As you emerge from the arrivals area at Palma airport, the first thing you see is a big sign above the Thomson customer-service desk: “Arrive with a question, leave with a smile,” it promises.
Plenty of British holidaymakers flying to Mallorca over the past 10 days have certainly had a question: is our hotel going to be open? And a number of them have been reduced to tears by the stress and disappointment of a refurbishment project that went wrong.
Last weekend I went to the lovely island to see what was happening with the AluaSoul Hotel near Cala D’or in the south-east of the island. I met some very unhappy people. They thought they had booked a five-star luxury package, but ended up with an Allocation On Arrival holiday.
“AOA” holidays have long been popular with cheapskates like me. They began as a way for tour operators to offload “distressed inventory” (unsold plane seats, empty hotel beds) close to departure without upsetting the folks who had booked well in advance for named accommodation.
On May Day, dozens of Thomson customers who had booked a luxury break were told that their lovely new resort wasn’t ready and they'd be going somewhere else. But only when they were on the bus from the airport.
In the most extreme example, cases had been unloaded from the transfer coach, only for the hotel manager to tell the tired, stressed holidaymakers to go elsewhere.
Hotel refurbishments have always had an element of uncertainty about them. Booking a trip means buying a promise, and sometimes it is inadvertently broken.
All the disappointed holidaymakers I met were reasonable people and accept that things can go wrong. But they also expected Britain’s biggest tour operator to respond properly.
Warnings that progress seemed slow began to appear on message boards and Thomson’s own Facebook page long before the expected opening day, 1 May. Thomson has a big team in Mallorca, and it should have been straightforward to assess the project, see that things were going chorizo-shaped and act accordingly: offering customers the choice between a full refund or a different location, together with a generous rebate for the disappointment.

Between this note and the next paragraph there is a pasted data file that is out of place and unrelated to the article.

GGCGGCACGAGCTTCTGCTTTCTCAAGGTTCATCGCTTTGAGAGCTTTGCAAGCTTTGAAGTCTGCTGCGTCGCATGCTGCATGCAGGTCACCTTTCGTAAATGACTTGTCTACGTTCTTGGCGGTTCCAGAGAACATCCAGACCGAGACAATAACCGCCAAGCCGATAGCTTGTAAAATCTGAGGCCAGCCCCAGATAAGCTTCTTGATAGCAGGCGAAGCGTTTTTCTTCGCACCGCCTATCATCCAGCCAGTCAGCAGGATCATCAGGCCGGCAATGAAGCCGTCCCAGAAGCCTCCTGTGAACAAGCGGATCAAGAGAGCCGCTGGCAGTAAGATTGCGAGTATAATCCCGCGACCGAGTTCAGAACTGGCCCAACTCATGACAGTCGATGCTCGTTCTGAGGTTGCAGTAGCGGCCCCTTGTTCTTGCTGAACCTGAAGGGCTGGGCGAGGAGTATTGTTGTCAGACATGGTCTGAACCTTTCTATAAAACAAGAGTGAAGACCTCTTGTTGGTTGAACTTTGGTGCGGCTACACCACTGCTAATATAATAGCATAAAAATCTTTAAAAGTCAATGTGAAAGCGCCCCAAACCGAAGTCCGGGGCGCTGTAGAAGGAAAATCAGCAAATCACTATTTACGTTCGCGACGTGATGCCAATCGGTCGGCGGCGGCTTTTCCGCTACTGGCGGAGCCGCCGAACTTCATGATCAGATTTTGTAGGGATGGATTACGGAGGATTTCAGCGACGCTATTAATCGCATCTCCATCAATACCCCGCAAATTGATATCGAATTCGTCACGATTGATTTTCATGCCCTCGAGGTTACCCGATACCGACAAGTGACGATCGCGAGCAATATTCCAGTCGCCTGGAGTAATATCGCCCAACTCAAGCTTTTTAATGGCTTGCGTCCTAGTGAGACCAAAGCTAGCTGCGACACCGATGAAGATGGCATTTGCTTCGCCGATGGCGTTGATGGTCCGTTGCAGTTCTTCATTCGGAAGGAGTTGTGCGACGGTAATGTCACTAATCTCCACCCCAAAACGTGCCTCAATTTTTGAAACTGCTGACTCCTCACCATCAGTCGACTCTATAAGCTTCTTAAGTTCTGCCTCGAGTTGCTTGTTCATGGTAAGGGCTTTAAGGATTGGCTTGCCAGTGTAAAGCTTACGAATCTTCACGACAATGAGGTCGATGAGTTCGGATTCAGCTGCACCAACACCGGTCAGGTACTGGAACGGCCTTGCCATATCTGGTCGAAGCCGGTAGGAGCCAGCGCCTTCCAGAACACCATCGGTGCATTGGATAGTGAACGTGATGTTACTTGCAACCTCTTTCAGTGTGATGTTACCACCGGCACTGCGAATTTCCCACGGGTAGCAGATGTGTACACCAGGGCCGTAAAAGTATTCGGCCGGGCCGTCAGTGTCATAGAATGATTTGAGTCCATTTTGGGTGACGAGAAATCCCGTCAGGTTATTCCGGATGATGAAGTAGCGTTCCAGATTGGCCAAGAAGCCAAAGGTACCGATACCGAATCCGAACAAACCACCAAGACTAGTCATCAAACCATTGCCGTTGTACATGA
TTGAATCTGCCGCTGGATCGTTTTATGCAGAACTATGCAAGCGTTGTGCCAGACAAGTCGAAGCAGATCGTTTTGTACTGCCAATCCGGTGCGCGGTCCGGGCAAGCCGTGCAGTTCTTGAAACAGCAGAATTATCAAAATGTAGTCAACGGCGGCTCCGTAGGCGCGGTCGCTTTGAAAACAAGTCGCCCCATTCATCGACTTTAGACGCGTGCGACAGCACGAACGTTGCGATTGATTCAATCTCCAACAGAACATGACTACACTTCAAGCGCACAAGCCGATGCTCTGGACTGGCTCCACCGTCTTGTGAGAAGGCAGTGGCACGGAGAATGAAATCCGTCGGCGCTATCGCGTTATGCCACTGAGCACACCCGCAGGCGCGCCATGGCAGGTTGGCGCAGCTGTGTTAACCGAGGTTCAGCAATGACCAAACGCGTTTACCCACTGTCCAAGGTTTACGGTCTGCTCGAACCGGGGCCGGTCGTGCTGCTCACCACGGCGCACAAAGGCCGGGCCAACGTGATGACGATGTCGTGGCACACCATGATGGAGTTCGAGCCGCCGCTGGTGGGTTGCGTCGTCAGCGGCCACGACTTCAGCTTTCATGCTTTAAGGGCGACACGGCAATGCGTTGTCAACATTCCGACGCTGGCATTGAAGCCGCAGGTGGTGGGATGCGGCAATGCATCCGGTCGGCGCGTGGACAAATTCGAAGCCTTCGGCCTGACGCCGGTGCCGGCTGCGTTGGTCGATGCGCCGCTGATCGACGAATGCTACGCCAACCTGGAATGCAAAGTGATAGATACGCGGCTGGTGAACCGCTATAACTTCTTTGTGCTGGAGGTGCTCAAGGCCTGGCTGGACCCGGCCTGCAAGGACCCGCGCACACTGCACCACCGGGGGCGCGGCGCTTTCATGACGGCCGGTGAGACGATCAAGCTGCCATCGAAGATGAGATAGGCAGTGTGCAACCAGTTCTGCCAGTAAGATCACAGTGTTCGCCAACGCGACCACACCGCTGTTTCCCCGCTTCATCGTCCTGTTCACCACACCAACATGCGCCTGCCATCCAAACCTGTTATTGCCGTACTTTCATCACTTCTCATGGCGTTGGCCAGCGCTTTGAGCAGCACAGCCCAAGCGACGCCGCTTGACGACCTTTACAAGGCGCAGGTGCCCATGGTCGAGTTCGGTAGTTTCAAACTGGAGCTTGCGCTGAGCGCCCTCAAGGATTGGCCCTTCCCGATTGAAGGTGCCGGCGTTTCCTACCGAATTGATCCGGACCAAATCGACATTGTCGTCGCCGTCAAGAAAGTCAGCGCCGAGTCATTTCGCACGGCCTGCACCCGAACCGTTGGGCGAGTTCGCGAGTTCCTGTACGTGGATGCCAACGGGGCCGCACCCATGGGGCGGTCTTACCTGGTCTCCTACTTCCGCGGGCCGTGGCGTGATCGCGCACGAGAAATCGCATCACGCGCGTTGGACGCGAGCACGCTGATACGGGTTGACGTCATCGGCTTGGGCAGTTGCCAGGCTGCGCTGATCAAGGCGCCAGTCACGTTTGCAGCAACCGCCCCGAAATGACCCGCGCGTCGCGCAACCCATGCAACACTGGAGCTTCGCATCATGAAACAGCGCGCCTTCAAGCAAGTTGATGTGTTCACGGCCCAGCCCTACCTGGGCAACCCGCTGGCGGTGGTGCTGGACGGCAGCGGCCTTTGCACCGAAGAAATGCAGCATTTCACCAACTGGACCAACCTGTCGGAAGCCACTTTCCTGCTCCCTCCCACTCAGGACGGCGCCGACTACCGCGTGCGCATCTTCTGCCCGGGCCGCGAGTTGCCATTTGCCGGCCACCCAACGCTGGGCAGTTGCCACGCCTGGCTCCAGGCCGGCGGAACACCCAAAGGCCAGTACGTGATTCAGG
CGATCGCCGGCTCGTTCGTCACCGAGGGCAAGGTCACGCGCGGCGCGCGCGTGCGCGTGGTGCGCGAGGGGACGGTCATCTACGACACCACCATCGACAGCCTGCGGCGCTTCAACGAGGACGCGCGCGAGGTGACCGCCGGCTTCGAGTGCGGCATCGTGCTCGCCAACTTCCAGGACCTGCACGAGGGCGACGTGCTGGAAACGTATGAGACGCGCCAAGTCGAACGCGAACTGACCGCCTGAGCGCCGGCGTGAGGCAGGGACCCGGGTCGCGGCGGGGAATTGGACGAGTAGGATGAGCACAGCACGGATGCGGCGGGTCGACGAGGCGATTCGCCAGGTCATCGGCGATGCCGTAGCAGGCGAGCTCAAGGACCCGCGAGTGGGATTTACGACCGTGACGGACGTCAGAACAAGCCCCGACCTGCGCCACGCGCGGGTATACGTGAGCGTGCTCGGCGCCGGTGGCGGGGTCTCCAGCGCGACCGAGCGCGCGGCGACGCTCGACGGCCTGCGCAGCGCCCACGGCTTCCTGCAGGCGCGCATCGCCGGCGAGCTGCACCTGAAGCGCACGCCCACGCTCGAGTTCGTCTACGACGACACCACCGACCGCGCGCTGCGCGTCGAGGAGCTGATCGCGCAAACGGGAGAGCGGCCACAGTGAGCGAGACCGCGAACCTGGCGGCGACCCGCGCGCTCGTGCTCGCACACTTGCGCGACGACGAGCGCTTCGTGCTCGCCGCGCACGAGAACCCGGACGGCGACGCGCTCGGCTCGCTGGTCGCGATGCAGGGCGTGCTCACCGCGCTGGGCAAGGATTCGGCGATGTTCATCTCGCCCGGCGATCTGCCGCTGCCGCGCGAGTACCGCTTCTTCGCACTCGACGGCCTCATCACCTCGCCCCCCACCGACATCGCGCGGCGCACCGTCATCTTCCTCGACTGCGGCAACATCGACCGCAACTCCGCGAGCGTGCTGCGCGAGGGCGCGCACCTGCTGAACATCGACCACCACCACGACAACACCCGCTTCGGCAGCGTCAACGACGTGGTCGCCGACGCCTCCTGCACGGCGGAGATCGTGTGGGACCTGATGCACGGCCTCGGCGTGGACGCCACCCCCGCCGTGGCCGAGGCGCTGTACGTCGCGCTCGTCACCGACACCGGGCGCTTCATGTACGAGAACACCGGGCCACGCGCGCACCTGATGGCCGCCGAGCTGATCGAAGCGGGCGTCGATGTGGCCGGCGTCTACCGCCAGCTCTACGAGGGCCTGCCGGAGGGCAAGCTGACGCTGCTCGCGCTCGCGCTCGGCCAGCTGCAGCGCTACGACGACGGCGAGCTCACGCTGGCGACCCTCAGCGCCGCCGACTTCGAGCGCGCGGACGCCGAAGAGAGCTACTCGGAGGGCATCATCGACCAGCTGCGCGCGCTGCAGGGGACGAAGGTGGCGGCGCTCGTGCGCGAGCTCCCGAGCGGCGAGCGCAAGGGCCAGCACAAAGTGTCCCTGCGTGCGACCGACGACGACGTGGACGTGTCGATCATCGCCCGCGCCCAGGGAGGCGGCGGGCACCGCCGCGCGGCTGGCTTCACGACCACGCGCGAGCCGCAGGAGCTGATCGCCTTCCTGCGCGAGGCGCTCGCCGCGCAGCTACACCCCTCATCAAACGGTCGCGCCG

Instead, the picture that emerged was that the AluaSoul’s intended guests got a take-it-or-leave-it phone call or email the afternoon before they were due to depart, with a desultory £40 refund for having their plans changed at the last moment.
There were problems, too, across in Ibiza at the AluaSoul sister hotel.
Besides the messed-around travellers, I met someone else who was really angry: a lady called Lynn Moores, who lives in Congleton in Cheshire but has an apartment five minutes’ walk from the site — and has a background in customer service and project management.
Lynn has been watching developments since January. She told me: “I can’t believe anyone could have looked at this two weeks ago and thought, ‘this is going to open on time’.” And while no one was physically dragged out of the unfinished hotel, she compared the tour operator’s attitude to that of United Airlines immediately after the infamous overbooking incident.
“I just feel so sorry for people who’ve booked what they thought was a Thomson Platinum hotel,” she told me.
“It’s not so much the fact that the building isn’t ready, it’s the way in which it’s been handled. They could have used this to show how well they handled a bad situation, and quite frankly they’ve done the opposite.”
Thomson told me: “We understand the disappointment caused to customers following the delayed openings of the AluaSoul Majorca and AluaSoul Ibiza and would like to apologise again for the disruption.
“We can confirm that both hotels are now open and guest feedback has been positive.”
Tui, the parent company of Thomson, is on course to make a billion pounds in profit this year — that’s close to £2,000 per minute, which should be enough to raise a smile.
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